What the Muslim world needs is not Western-style secularization that stresses the privatization of religion, but a form of authentic faith at ease with modernity
For the past fifty years, Western Europe has been gripped by secularization, a process where society is separated into “discrete spheres of inner and outer, private and public, holy and profane.” Now imagine a world where the prevailing cultural momentum moves in the opposite direction; where instead of delimiting the sacred, the sacred is allowed to spill out into the streets, sometimes creating a mess. This is the portrait Dan Diner paints of the Muslim world in his new book, Lost in the Sacred: Why the Muslim World Stood Still.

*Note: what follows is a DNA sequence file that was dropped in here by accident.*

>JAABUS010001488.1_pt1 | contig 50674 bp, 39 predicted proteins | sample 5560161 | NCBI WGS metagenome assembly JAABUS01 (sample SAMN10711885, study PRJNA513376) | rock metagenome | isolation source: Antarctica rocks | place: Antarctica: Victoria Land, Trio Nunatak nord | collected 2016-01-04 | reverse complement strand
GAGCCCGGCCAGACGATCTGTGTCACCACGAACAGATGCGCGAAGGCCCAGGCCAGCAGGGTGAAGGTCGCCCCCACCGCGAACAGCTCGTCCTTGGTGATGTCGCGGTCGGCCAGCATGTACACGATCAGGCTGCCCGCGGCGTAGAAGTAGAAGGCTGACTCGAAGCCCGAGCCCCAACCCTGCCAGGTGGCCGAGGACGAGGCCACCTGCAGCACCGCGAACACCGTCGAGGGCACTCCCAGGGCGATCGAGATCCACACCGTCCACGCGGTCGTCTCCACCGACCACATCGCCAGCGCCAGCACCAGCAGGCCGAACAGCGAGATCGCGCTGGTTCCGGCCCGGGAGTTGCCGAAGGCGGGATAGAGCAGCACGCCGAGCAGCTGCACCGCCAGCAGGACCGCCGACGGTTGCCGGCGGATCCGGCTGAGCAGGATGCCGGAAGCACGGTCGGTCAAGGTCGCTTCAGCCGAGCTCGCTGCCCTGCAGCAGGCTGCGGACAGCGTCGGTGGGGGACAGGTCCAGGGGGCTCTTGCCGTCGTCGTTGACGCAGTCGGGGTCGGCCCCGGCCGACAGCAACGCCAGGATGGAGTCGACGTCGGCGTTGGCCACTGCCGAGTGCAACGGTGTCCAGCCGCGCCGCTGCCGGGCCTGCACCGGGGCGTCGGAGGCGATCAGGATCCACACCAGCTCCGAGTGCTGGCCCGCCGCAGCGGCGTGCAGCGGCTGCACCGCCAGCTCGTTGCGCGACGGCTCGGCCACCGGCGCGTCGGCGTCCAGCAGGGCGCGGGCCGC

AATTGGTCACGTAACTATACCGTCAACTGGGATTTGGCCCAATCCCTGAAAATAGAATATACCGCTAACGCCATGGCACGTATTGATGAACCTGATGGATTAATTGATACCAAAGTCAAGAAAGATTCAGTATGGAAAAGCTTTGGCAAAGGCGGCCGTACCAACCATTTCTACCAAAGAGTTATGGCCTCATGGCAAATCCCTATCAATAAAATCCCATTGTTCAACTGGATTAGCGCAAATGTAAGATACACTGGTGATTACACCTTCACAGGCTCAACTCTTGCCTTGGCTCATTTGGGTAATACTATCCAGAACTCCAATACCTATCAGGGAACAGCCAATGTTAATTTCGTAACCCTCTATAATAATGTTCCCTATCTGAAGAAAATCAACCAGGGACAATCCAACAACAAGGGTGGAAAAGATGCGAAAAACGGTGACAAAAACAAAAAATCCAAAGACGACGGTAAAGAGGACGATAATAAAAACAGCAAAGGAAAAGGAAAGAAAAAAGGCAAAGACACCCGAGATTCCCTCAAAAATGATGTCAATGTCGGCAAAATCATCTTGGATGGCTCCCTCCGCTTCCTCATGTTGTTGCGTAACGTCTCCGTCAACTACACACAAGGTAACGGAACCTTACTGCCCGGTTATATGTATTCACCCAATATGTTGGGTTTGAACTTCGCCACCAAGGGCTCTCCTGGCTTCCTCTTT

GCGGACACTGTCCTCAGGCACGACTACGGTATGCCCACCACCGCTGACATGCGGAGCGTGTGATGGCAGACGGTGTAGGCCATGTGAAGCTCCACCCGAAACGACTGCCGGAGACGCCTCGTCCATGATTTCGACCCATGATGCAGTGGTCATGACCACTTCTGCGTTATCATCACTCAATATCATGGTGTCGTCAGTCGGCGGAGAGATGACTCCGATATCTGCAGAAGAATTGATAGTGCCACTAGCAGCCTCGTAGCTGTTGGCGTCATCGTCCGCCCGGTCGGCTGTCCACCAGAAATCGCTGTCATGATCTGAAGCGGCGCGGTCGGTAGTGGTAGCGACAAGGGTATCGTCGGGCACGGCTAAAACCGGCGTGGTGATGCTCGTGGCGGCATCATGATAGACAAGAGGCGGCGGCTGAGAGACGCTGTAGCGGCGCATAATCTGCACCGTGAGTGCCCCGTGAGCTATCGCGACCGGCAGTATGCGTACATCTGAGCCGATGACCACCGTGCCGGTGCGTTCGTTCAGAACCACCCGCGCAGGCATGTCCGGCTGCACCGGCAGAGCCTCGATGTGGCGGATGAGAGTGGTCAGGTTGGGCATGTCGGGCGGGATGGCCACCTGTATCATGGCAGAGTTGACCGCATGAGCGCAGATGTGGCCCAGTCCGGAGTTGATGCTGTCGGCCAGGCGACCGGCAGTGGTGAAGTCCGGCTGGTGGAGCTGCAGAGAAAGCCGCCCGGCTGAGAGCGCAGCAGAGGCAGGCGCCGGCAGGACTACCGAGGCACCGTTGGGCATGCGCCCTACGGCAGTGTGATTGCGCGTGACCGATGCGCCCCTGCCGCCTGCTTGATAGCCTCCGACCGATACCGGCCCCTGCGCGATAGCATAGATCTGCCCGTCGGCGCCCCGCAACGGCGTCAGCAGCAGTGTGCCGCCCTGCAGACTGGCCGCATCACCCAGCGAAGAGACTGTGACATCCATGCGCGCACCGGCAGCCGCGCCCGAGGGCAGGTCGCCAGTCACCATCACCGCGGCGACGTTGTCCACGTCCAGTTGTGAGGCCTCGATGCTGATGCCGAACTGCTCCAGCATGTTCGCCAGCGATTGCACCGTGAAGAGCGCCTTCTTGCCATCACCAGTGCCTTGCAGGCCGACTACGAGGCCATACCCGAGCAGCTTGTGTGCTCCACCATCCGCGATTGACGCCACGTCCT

Lost in the Sacred, first published in German in 2005 and appearing in English translation earlier this spring, attributes the crisis of the Middle East to an “overflow of the sacred.” For Diner, “the sacred” is not a strictly religious category; it refers to “the burning omnipresence of transcendence in all areas of life.” Drawing examples from modern-day Baghdad, Istanbul at the time of Suleiman the Magnificent, and Medina under Mohammad, Diner shows how divinity permeates spaces that the Western tradition never sees as “sacred”: from language and financial transactions, to conceptions of political authority and the home. MORE HERE